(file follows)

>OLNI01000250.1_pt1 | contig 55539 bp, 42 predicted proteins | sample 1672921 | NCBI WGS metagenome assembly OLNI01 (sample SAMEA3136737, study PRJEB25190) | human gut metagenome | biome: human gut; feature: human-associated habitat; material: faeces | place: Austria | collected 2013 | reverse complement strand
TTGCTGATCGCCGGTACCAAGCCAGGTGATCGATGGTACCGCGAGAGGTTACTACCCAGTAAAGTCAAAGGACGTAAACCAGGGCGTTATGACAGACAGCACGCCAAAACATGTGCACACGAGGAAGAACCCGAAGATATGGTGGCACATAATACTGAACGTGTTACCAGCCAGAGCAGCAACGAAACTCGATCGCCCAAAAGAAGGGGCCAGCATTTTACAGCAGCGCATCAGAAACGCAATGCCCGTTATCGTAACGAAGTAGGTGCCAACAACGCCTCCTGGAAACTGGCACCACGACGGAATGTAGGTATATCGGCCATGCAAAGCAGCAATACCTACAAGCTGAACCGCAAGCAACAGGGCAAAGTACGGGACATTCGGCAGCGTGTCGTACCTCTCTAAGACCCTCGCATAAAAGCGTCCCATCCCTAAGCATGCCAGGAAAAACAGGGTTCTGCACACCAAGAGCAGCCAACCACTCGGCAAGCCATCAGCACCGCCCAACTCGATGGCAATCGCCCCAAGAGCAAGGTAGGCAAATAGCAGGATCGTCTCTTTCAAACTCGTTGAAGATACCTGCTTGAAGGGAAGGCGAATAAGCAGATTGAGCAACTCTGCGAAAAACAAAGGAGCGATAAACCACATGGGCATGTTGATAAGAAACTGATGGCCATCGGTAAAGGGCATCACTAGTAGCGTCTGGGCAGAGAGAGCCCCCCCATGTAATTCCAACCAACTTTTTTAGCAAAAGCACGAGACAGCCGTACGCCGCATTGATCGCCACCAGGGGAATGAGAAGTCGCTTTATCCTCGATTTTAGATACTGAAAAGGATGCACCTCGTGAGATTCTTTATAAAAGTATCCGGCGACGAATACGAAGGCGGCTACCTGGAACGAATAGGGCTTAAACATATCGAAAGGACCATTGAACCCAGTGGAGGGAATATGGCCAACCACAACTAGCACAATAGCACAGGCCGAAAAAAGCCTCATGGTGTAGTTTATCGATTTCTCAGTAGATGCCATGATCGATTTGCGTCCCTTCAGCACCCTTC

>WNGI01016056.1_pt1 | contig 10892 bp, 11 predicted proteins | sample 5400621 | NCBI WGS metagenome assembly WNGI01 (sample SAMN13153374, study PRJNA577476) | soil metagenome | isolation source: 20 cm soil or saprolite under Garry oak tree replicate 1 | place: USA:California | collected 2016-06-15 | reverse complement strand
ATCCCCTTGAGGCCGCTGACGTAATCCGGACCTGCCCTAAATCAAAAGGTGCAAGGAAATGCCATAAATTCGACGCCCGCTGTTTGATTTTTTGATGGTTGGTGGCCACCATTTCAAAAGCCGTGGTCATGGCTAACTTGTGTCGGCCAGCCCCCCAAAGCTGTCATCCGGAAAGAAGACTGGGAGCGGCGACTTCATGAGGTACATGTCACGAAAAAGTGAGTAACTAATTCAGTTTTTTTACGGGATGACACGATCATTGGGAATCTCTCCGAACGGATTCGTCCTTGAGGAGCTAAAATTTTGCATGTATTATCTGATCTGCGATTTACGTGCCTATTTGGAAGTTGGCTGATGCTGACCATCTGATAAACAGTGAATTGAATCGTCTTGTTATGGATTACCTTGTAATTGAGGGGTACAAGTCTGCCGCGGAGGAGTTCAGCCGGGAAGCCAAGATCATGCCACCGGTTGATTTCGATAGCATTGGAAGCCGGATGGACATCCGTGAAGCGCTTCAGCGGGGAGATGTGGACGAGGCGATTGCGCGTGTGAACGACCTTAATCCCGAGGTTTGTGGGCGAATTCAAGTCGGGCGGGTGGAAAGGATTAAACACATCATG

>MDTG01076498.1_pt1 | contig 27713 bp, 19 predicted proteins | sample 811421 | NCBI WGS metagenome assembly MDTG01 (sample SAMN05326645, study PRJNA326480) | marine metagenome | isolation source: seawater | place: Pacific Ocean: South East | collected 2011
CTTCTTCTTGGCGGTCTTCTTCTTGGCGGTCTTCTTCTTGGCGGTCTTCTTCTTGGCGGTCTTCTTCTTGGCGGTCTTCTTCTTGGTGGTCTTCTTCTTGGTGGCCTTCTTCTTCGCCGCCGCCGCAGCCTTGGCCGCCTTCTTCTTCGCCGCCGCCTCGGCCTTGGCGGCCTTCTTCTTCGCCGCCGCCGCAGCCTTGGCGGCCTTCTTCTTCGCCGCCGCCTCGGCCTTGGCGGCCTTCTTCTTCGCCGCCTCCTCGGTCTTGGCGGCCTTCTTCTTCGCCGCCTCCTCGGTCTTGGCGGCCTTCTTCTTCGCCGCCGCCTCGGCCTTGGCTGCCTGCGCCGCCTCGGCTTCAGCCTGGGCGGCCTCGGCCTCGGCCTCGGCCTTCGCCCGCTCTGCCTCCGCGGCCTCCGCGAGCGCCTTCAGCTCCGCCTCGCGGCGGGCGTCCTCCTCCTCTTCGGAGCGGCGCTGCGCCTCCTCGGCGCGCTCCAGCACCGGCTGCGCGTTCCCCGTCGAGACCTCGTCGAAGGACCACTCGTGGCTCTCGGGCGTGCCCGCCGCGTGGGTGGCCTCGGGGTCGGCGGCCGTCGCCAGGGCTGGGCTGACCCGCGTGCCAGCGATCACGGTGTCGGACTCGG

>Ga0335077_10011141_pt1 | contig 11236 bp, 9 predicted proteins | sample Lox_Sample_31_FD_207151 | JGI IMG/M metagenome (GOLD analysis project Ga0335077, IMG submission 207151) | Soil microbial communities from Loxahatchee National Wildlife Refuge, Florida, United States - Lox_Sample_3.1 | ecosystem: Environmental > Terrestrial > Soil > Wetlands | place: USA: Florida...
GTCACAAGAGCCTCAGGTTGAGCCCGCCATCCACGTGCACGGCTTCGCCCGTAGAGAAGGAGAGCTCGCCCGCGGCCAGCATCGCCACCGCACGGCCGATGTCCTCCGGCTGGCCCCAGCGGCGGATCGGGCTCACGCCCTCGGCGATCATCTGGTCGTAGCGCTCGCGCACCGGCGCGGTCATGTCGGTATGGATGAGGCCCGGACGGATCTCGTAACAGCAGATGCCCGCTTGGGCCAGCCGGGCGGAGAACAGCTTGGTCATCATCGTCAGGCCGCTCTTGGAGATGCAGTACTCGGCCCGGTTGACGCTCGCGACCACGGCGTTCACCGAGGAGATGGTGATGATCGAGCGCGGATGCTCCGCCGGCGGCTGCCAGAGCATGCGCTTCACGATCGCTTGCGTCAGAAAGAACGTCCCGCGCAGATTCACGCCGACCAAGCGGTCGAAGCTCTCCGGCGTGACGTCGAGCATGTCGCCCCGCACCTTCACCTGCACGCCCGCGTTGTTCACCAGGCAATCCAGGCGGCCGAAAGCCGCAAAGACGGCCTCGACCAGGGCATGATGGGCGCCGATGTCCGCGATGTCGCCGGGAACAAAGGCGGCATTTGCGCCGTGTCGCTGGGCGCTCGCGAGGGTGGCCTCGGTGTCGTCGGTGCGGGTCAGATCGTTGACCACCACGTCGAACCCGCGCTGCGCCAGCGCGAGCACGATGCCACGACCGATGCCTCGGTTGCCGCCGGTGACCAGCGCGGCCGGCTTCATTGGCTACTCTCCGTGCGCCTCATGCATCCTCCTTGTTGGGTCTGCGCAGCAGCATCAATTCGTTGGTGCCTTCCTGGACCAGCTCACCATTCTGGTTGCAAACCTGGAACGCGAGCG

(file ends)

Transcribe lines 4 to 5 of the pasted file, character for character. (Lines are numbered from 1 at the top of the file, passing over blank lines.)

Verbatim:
ATCCCCTTGAGGCCGCTGACGTAATCCGGACCTGCCCTAAATCAAAAGGTGCAAGGAAATGCCATAAATTCGACGCCCGCTGTTTGATTTTTTGATGGTTGGTGGCCACCATTTCAAAAGCCGTGGTCATGGCTAACTTGTGTCGGCCAGCCCCCCAAAGCTGTCATCCGGAAAGAAGACTGGGAGCGGCGACTTCATGAGGTACATGTCACGAAAAAGTGAGTAACTAATTCAGTTTTTTTACGGGATGACACGATCATTGGGAATCTCTCCGAACGGATTCGTCCTTGAGGAGCTAAAATTTTGCATGTATTATCTGATCTGCGATTTACGTGCCTATTTGGAAGTTGGCTGATGCTGACCATCTGATAAACAGTGAATTGAATCGTCTTGTTATGGATTACCTTGTAATTGAGGGGTACAAGTCTGCCGCGGAGGAGTTCAGCCGGGAAGCCAAGATCATGCCACCGGTTGATTTCGATAGCATTGGAAGCCGGATGGACATCCGTGAAGCGCTTCAGCGGGGAGATGTGGACGAGGCGATTGCGCGTGTGAACGACCTTAATCCCGAGGTTTGTGGGCGAATTCAAGTCGGGCGGGTGGAAAGGATTAAACACATCATG

>MDTG01076498.1_pt1 | contig 27713 bp, 19 predicted proteins | sample 811421 | NCBI WGS metagenome assembly MDTG01 (sample SAMN05326645, study PRJNA326480) | marine metagenome | isolation source: seawater | place: Pacific Ocean: South East | collected 2011